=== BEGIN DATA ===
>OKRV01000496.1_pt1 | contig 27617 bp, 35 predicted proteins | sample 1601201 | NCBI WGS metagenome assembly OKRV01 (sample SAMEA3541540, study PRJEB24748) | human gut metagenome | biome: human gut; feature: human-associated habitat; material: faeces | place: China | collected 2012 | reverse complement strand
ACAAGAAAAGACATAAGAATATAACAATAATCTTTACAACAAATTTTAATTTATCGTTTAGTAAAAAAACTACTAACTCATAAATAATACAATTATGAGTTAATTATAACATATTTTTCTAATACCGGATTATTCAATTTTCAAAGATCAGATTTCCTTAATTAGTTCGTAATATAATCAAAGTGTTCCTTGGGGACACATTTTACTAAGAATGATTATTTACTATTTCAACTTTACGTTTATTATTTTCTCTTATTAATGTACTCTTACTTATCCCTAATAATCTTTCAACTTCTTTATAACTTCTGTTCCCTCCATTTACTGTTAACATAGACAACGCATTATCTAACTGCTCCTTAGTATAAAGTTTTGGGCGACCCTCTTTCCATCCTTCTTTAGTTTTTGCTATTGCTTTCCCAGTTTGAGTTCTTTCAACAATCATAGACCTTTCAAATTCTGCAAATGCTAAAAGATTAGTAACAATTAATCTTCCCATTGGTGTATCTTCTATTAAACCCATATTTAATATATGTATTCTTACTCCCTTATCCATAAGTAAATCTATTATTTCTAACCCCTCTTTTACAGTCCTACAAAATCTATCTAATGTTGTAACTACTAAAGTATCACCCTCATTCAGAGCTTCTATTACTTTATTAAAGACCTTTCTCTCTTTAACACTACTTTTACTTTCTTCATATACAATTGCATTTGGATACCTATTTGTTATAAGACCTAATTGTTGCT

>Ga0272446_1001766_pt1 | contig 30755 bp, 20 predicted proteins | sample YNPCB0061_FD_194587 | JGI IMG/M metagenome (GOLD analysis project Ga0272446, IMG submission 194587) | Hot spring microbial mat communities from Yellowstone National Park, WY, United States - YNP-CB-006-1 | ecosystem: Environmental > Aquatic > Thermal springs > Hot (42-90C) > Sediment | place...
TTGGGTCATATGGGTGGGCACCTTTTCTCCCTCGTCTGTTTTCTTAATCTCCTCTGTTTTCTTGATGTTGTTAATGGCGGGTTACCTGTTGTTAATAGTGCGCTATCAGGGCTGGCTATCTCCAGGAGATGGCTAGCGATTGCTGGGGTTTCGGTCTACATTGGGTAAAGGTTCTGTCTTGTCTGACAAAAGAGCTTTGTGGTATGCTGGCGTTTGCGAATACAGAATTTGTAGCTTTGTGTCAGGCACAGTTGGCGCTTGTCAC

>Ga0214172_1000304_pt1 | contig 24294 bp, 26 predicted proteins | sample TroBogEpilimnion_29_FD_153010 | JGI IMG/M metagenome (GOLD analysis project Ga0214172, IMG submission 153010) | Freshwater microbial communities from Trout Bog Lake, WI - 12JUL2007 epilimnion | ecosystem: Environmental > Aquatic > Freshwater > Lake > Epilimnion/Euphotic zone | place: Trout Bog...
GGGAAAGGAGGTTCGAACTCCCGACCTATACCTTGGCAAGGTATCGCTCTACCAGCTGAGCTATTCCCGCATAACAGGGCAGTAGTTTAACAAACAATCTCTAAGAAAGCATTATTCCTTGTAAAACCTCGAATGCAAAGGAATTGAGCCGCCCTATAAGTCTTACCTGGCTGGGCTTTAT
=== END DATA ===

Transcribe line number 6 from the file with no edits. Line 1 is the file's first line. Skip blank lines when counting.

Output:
GGGAAAGGAGGTTCGAACTCCCGACCTATACCTTGGCAAGGTATCGCTCTACCAGCTGAGCTATTCCCGCATAACAGGGCAGTAGTTTAACAAACAATCTCTAAGAAAGCATTATTCCTTGTAAAACCTCGAATGCAAAGGAATTGAGCCGCCCTATAAGTCTTACCTGGCTGGGCTTTAT